Jan 29, 2015A Look at the New NCAA Injury Data
By Dennis Read
The first set of college athletic injury data compiled by the Datalys Center has just been released and it’s already making an impact on student-athlete welfare.
**** The latest data for five fall sports has helped shaped discussion around concussions and played a part in a recent recommendation that any athlete in any sport showing signs of a concussion be withheld from play until they have been cleared by a medical professional.
David Klossner, NCAA Director of Health and Safety told the NCAA News:
“The injury data are useful because they tell us factually that concussions occur across sports. Too many people think concussion is just a football injury, but from the NCAA’s perspective, it’s a condition that is a concern across all the sports.”
The report shows that concussions account for about seven percent of game injuries in the five fall sports studied (football, men’s soccer, women’s soccer, volleyball, and field hockey) and five percent of practice injuries. They are the second most common game injury in both football and women’s soccer. Concussions are most common in football with 2.7 concussions per 1,000 exposures meaning for every 1,000 players who took to the field for a game, 2.7 would suffer a concussion.
Although most of the discussion on concussions has been focused on football, women’s soccer is not far behind with a concussion rate of 2.1 per 1,000 exposures. Men’s soccer reported a rate of 1.1 per 1,000.
The good news is that recent changes designed to reduce the concussion rate in football seem to be working. In 2004, the concussion rate in football was 3.4 per 1,000 exposures. New rules addressing spearing and head-down contact were enacted for the 2005 season and the concussion rate dropped to 2.7 per 1,000 in the years since. Not surprisingly, tackling is the major cause of concussion with tacklers suffering 31 percent of concussions and players being tackled suffering 29 percent.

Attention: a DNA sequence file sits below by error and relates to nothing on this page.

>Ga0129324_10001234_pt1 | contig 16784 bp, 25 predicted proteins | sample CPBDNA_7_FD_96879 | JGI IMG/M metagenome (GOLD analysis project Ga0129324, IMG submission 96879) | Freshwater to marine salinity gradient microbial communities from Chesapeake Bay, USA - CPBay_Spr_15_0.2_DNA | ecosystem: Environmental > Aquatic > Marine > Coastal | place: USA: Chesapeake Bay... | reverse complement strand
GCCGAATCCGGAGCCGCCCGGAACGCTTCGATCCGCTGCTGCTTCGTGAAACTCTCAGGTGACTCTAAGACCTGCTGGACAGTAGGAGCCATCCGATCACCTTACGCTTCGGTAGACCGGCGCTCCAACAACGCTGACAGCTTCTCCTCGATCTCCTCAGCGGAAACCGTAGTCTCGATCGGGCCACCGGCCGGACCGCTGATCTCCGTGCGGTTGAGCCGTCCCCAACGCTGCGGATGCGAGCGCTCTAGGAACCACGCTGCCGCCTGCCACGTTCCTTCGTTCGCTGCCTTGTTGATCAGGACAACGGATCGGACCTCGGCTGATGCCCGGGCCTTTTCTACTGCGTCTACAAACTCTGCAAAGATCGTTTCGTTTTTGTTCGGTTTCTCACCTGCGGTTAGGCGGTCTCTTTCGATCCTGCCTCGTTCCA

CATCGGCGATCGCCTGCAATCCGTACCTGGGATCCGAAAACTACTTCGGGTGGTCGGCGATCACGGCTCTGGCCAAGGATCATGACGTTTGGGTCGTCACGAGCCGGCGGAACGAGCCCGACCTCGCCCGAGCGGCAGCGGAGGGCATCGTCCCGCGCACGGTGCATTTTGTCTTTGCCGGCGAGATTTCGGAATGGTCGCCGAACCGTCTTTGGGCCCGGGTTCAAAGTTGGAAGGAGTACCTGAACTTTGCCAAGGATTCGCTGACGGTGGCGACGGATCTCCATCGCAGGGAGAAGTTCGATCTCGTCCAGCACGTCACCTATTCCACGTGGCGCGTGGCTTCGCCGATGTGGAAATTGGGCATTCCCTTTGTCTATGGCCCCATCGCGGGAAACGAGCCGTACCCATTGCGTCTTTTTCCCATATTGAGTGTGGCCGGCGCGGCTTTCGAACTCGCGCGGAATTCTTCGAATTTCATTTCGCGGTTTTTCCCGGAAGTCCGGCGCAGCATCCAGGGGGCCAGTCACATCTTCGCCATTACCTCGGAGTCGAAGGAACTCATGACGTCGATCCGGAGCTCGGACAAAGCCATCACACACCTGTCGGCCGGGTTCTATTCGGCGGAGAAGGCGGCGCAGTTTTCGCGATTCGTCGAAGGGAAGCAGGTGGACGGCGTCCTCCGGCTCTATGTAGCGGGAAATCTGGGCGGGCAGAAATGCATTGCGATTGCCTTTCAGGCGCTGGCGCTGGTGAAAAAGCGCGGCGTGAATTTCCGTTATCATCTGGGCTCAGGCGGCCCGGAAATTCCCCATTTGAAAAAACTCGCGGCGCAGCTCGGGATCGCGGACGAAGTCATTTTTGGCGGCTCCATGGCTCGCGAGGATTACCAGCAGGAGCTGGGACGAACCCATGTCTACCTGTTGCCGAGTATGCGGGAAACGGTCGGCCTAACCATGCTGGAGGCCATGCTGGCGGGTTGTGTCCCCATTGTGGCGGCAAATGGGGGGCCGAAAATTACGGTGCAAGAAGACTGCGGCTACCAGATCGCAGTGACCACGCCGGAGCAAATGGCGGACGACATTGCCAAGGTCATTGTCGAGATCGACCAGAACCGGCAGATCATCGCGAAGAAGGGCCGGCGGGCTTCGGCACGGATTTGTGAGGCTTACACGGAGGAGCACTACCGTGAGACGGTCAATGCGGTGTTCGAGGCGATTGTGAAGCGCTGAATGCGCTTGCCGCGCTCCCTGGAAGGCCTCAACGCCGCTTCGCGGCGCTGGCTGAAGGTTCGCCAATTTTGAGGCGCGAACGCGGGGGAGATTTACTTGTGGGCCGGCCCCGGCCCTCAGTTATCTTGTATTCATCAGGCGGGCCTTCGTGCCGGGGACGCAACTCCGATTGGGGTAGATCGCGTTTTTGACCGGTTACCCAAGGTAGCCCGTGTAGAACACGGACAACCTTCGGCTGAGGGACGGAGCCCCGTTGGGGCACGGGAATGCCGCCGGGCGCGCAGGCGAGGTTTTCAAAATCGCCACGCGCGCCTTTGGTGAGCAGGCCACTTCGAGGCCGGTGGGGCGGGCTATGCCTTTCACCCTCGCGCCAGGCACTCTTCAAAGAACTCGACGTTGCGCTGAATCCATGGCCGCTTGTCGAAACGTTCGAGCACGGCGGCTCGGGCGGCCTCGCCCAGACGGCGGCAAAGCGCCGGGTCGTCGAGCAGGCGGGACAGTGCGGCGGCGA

“Beginning in 2005-06, our data show a lower injury rate for concussion,” Klossner told the NCAA News, “That can’t necessarily be attributed completely to a rules change or enforcement, but it is a good indicator that the efforts we’ve taken have positively impacted student-athletes.”
This is the first chance to evaluate the effects of the changes since the NCAA changed its reporting system to a broader-based electronic reporting system and refined the way the data is analyzed. The NCAA issued a different set of injury reports from 1988 to 2004.
The new data projects a total of more than 260,000 football injuries over the five-year period ending in 2009, which is more than the other four fall sports combined. Games were clearly the most dangerous time for football players with a game-injury rate of 48 per 1,000 compared to seven per 1,000 in practice.
It may come as a surprise that when practices and games are combined, football did not have the highest injury rate or even second highest. Women’s soccer had the highest combined injury rate with 10.9 injuries per 1,000 exposures, with strains and sprains accounting for nearly half of the injuries. Men’s soccer had a combined injury rate of 10.7 and was followed by football at 10.5. Field hockey players suffered 9.2 injuries per 1,000 exposures and volleyball players had 7.9.
The reports in this study reflect only injuries that resulted in athletes missing either practices or games. Future reports will also include data on injuries that do not keep an athlete on the sideline.
“Going forward, we will collect non-time-loss and time-loss injuries, because we think that gives a better picture of a sport and what the student-athletes are experiencing in a sport,” Klossner said. “It allows us to provide policy as well as rules changes that are helpful both in practice and competition.”
Dennis Read is an Associate Editor at Training & Conditioning.